Q-and-A With Bachelor Jared Haibon
The reality show veteran and Federal Hill manager reveals why he now hates roses.
Warwick native Jared Haibon didn’t even apply for last year’s season of the reality TV series “The Bachelorette.” His good friend nominated the Providence Oyster Bar and Federal Taphouse restaurant manager to appear on the show. When Haibon got a call from a Los Angeles phone number, he let it go straight to voicemail. Later on, he listened to the message: “This is ABC’s ‘The Bachelor,’ and your friend Crystal nominated you, and we would like to get to know you.”
Haibon, single and twenty-six at the time, decided to go through the casting process, and after trips to New York and Los Angeles for interviews, the show’s producers narrowed down the field. An introduction video featuring him in the capital city — wearing a “Love Man” T-shirt, expressing his appreciation for Super Man and his search to find love — confirmed his spot on the cast for Season Eleven.
It’s been almost a year since the Rhode Island College theater and history major, who graduated from the Community College of Rhode Island (CCRI), appeared on last spring’s “The Bachelorette.” The Ashton Kutcher lookalike made it to the top four finalists until the Bachelorette, Kaitlyn Bristowe, narrowed the men down to her top three suitors. After the finale, Haibon was cast on the follow-up show “Bachelor in Paradise,” which brings back favorite personalities from past seasons of “The Bachelor” and “The Bachelorette” to mingle together in Mexico and see if love ignites.
Since becoming a part of “the Bachelor family,” Haibon’s life has changed forever. He continues to manage both restaurants, but now he travels across the country and to Canada for appearances that often raise money for charity. Some women call the restaurants requesting his schedule, but his workplace never gives it out. “A lot of people come in and recognize me. They’ll do a double-take,” he says. “I don’t want to be bombarded, but the good thing is I can always retreat and go in my office and be by myself. Most of the time, it’s wonderful.”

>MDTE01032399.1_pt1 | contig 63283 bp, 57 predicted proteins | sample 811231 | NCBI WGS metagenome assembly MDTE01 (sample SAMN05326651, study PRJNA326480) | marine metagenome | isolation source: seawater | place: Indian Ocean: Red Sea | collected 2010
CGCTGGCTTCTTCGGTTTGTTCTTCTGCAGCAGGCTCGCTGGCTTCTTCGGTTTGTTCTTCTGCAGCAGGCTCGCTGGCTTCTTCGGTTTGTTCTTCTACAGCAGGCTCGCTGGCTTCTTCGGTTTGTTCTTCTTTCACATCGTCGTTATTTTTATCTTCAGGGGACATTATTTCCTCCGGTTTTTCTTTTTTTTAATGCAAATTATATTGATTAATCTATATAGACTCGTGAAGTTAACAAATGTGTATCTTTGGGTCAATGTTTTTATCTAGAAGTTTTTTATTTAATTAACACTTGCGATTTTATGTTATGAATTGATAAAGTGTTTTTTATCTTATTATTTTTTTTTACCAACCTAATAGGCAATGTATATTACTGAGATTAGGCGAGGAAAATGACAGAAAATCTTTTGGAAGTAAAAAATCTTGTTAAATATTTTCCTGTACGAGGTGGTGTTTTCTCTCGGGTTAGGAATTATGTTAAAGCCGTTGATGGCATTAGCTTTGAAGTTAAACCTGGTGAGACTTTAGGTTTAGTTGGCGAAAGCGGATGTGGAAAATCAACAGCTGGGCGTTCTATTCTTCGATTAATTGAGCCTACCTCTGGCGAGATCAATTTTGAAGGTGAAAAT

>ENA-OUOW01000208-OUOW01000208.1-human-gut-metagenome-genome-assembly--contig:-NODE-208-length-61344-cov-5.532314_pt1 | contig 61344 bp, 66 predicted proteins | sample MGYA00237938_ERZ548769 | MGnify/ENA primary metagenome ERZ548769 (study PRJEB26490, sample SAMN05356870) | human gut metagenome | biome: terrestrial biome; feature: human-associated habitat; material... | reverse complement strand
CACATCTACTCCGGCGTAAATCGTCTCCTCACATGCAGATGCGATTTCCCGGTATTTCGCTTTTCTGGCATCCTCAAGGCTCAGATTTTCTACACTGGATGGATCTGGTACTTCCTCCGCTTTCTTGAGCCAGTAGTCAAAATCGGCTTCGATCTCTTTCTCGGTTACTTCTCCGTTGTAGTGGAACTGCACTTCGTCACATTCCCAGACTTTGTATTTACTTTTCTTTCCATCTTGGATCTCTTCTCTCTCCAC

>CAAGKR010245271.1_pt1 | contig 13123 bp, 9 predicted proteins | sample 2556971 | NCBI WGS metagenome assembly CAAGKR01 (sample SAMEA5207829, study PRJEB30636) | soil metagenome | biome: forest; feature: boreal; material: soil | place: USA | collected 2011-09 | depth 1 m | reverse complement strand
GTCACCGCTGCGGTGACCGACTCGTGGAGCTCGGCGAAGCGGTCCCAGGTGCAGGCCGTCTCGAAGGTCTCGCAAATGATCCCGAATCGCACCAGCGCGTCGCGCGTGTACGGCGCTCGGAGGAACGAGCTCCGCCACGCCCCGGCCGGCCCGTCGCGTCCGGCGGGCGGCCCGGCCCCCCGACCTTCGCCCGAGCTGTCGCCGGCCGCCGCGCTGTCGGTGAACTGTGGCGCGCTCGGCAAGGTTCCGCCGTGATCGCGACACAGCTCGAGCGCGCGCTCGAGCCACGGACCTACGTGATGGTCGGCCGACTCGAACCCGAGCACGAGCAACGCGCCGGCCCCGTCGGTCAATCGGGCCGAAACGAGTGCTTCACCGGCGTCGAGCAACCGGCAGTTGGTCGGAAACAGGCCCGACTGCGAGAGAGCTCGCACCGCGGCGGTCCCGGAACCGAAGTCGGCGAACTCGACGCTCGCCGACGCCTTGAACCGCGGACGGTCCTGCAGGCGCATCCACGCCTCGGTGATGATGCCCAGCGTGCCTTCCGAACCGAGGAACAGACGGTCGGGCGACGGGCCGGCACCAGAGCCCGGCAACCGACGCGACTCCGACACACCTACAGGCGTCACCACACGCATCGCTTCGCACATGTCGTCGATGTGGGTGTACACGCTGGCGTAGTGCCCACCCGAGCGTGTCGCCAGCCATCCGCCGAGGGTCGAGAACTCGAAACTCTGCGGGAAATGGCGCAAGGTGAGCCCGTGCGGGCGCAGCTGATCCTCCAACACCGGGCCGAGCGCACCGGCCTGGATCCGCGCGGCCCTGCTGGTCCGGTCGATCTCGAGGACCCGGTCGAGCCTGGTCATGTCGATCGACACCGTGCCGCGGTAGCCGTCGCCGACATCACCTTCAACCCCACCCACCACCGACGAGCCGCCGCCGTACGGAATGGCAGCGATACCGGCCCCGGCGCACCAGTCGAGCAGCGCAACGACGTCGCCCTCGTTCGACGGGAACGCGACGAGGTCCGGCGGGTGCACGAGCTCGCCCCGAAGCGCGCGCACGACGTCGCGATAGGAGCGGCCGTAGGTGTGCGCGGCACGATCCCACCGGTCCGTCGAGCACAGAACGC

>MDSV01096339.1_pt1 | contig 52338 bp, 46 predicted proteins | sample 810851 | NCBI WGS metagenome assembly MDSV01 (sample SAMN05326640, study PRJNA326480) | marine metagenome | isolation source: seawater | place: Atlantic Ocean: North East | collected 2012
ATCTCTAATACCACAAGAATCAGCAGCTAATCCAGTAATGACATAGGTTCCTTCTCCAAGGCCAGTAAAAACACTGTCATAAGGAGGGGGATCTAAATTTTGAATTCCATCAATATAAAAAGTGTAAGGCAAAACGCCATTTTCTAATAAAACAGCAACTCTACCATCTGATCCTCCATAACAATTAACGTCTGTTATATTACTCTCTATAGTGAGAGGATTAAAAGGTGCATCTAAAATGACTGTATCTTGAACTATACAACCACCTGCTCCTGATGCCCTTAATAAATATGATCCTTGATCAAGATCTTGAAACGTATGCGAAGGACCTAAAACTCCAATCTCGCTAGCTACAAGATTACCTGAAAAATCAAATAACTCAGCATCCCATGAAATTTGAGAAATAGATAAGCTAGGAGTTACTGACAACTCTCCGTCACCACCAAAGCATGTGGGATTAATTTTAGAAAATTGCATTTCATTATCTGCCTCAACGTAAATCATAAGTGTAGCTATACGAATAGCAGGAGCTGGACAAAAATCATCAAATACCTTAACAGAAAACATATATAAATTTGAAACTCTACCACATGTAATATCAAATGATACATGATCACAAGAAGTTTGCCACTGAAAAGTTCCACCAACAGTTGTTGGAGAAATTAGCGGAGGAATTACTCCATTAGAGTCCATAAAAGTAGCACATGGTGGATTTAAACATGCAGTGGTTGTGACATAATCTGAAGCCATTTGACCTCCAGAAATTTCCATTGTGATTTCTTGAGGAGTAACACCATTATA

The charismatic and chivalrous twenty-seven-year-old is candid when it comes to sharing his experiences on reality television. “It’s nerve-wracking, certainly. You are afraid to say anything. It only takes one wrong phrase,” he says. “At the same time, producers told us early on, they would never make a good guy look like a bad guy, or a bad guy look like a good guy. How you are perceived is how you will be shown, and it’s true as I watch back. They would never intentionally try to ruin your life.”
Haibon is still single, and he now has an aversion to red roses. “I don’t think I can ever get a girl a dozen red roses in my life,” he says. But he would consider going back on another reality show. “I’d possibly do it again, because I’ve been through it and I have an idea of how to handle myself and go about it,” Haibon says. “I am not sure it would make it any easier, but I believe in the process. If it was easy, then it’s probably not worth it.”